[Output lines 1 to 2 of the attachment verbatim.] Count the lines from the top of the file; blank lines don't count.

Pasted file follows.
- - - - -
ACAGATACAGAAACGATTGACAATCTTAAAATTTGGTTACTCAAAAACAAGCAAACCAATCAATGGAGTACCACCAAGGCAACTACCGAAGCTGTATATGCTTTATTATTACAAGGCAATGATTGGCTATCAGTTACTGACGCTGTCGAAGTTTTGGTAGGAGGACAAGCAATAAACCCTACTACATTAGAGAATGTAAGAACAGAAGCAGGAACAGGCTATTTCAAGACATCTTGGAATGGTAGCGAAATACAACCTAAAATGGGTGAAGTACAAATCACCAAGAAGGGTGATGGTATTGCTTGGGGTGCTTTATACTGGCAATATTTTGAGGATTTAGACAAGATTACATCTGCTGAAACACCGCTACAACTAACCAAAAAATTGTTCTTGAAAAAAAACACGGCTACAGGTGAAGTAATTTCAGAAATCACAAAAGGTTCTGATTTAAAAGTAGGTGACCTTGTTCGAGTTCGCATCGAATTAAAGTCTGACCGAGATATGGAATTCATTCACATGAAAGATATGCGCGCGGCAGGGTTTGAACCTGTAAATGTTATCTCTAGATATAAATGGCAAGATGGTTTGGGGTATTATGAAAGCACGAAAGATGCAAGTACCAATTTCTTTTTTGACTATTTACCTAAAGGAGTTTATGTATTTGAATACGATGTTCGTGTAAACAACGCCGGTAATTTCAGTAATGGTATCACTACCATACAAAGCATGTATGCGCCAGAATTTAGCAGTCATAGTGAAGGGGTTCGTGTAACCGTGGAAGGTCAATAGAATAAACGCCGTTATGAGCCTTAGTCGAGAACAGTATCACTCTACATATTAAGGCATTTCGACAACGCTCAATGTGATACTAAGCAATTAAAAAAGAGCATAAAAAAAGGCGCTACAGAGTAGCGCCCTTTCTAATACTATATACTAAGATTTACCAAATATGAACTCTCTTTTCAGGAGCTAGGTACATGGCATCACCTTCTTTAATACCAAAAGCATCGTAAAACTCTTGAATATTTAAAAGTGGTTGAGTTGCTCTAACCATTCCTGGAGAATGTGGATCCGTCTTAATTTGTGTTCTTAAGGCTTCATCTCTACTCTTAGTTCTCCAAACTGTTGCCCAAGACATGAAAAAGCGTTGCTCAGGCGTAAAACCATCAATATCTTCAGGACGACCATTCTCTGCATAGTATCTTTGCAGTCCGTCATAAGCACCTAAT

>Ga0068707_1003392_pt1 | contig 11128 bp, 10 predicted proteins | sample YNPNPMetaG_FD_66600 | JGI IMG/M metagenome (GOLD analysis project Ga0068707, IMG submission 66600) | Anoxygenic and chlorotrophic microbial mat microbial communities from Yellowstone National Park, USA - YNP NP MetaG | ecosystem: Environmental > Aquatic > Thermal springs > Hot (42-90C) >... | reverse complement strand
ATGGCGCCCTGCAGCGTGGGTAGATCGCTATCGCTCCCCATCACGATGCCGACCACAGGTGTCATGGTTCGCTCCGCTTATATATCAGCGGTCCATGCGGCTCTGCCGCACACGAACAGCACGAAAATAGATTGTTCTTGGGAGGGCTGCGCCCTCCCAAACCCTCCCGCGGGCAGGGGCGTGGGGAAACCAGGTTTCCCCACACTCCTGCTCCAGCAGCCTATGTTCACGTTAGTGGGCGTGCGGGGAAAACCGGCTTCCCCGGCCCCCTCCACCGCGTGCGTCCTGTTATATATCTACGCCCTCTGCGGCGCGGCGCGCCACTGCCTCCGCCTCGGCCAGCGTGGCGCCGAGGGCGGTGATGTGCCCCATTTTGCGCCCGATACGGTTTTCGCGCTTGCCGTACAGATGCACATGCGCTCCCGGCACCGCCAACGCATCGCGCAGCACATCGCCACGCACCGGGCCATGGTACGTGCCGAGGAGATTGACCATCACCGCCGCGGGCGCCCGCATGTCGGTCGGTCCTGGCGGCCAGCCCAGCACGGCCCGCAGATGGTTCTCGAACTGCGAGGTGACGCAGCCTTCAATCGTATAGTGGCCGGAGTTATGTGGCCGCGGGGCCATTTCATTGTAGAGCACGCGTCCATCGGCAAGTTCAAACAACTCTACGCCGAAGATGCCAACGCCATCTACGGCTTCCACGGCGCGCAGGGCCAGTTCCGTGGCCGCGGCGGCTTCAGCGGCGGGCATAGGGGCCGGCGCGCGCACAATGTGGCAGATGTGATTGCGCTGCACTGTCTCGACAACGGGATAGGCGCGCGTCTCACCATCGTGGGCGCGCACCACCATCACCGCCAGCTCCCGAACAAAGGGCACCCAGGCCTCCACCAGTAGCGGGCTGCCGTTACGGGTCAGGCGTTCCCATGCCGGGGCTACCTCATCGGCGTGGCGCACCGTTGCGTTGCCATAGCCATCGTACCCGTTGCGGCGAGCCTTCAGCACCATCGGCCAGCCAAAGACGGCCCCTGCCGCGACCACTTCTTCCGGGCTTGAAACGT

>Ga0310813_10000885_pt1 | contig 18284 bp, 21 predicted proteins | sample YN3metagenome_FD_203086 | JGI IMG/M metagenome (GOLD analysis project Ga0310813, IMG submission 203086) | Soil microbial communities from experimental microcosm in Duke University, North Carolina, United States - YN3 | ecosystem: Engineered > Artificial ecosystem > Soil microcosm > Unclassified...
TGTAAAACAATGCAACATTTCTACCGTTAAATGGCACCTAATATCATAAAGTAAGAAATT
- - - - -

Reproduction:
ACAGATACAGAAACGATTGACAATCTTAAAATTTGGTTACTCAAAAACAAGCAAACCAATCAATGGAGTACCACCAAGGCAACTACCGAAGCTGTATATGCTTTATTATTACAAGGCAATGATTGGCTATCAGTTACTGACGCTGTCGAAGTTTTGGTAGGAGGACAAGCAATAAACCCTACTACATTAGAGAATGTAAGAACAGAAGCAGGAACAGGCTATTTCAAGACATCTTGGAATGGTAGCGAAATACAACCTAAAATGGGTGAAGTACAAATCACCAAGAAGGGTGATGGTATTGCTTGGGGTGCTTTATACTGGCAATATTTTGAGGATTTAGACAAGATTACATCTGCTGAAACACCGCTACAACTAACCAAAAAATTGTTCTTGAAAAAAAACACGGCTACAGGTGAAGTAATTTCAGAAATCACAAAAGGTTCTGATTTAAAAGTAGGTGACCTTGTTCGAGTTCGCATCGAATTAAAGTCTGACCGAGATATGGAATTCATTCACATGAAAGATATGCGCGCGGCAGGGTTTGAACCTGTAAATGTTATCTCTAGATATAAATGGCAAGATGGTTTGGGGTATTATGAAAGCACGAAAGATGCAAGTACCAATTTCTTTTTTGACTATTTACCTAAAGGAGTTTATGTATTTGAATACGATGTTCGTGTAAACAACGCCGGTAATTTCAGTAATGGTATCACTACCATACAAAGCATGTATGCGCCAGAATTTAGCAGTCATAGTGAAGGGGTTCGTGTAACCGTGGAAGGTCAATAGAATAAACGCCGTTATGAGCCTTAGTCGAGAACAGTATCACTCTACATATTAAGGCATTTCGACAACGCTCAATGTGATACTAAGCAATTAAAAAAGAGCATAAAAAAAGGCGCTACAGAGTAGCGCCCTTTCTAATACTATATACTAAGATTTACCAAATATGAACTCTCTTTTCAGGAGCTAGGTACATGGCATCACCTTCTTTAATACCAAAAGCATCGTAAAACTCTTGAATATTTAAAAGTGGTTGAGTTGCTCTAACCATTCCTGGAGAATGTGGATCCGTCTTAATTTGTGTTCTTAAGGCTTCATCTCTACTCTTAGTTCTCCAAACTGTTGCCCAAGACATGAAAAAGCGTTGCTCAGGCGTAAAACCATCAATATCTTCAGGACGACCATTCTCTGCATAGTATCTTTGCAGTCCGTCATAAGCACCTAAT

>Ga0068707_1003392_pt1 | contig 11128 bp, 10 predicted proteins | sample YNPNPMetaG_FD_66600 | JGI IMG/M metagenome (GOLD analysis project Ga0068707, IMG submission 66600) | Anoxygenic and chlorotrophic microbial mat microbial communities from Yellowstone National Park, USA - YNP NP MetaG | ecosystem: Environmental > Aquatic > Thermal springs > Hot (42-90C) >... | reverse complement strand